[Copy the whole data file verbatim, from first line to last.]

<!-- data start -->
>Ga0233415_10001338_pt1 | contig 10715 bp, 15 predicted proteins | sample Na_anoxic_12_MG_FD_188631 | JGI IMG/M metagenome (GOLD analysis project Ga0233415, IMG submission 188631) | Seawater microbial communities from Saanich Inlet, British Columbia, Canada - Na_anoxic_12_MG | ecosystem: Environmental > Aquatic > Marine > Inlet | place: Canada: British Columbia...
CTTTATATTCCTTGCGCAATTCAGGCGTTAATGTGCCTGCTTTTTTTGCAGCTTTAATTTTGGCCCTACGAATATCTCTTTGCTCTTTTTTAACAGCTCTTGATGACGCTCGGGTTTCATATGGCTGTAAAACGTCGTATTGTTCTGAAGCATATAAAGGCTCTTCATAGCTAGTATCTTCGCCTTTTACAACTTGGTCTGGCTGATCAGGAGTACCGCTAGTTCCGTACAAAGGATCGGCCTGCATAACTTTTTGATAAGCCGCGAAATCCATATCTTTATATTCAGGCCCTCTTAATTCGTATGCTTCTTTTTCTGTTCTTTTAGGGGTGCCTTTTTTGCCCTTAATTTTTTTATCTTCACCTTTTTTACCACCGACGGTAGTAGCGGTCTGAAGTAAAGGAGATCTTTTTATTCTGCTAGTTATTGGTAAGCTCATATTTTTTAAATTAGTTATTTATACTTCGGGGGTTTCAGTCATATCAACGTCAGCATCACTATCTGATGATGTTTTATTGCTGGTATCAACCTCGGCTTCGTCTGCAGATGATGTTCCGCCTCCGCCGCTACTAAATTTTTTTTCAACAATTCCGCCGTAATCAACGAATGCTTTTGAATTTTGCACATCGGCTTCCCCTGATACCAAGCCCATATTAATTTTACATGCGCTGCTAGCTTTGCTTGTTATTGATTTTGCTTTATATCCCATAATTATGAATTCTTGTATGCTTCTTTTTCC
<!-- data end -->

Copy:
>Ga0233415_10001338_pt1 | contig 10715 bp, 15 predicted proteins | sample Na_anoxic_12_MG_FD_188631 | JGI IMG/M metagenome (GOLD analysis project Ga0233415, IMG submission 188631) | Seawater microbial communities from Saanich Inlet, British Columbia, Canada - Na_anoxic_12_MG | ecosystem: Environmental > Aquatic > Marine > Inlet | place: Canada: British Columbia...
CTTTATATTCCTTGCGCAATTCAGGCGTTAATGTGCCTGCTTTTTTTGCAGCTTTAATTTTGGCCCTACGAATATCTCTTTGCTCTTTTTTAACAGCTCTTGATGACGCTCGGGTTTCATATGGCTGTAAAACGTCGTATTGTTCTGAAGCATATAAAGGCTCTTCATAGCTAGTATCTTCGCCTTTTACAACTTGGTCTGGCTGATCAGGAGTACCGCTAGTTCCGTACAAAGGATCGGCCTGCATAACTTTTTGATAAGCCGCGAAATCCATATCTTTATATTCAGGCCCTCTTAATTCGTATGCTTCTTTTTCTGTTCTTTTAGGGGTGCCTTTTTTGCCCTTAATTTTTTTATCTTCACCTTTTTTACCACCGACGGTAGTAGCGGTCTGAAGTAAAGGAGATCTTTTTATTCTGCTAGTTATTGGTAAGCTCATATTTTTTAAATTAGTTATTTATACTTCGGGGGTTTCAGTCATATCAACGTCAGCATCACTATCTGATGATGTTTTATTGCTGGTATCAACCTCGGCTTCGTCTGCAGATGATGTTCCGCCTCCGCCGCTACTAAATTTTTTTTCAACAATTCCGCCGTAATCAACGAATGCTTTTGAATTTTGCACATCGGCTTCCCCTGATACCAAGCCCATATTAATTTTACATGCGCTGCTAGCTTTGCTTGTTATTGATTTTGCTTTATATCCCATAATTATGAATTCTTGTATGCTTCTTTTTCC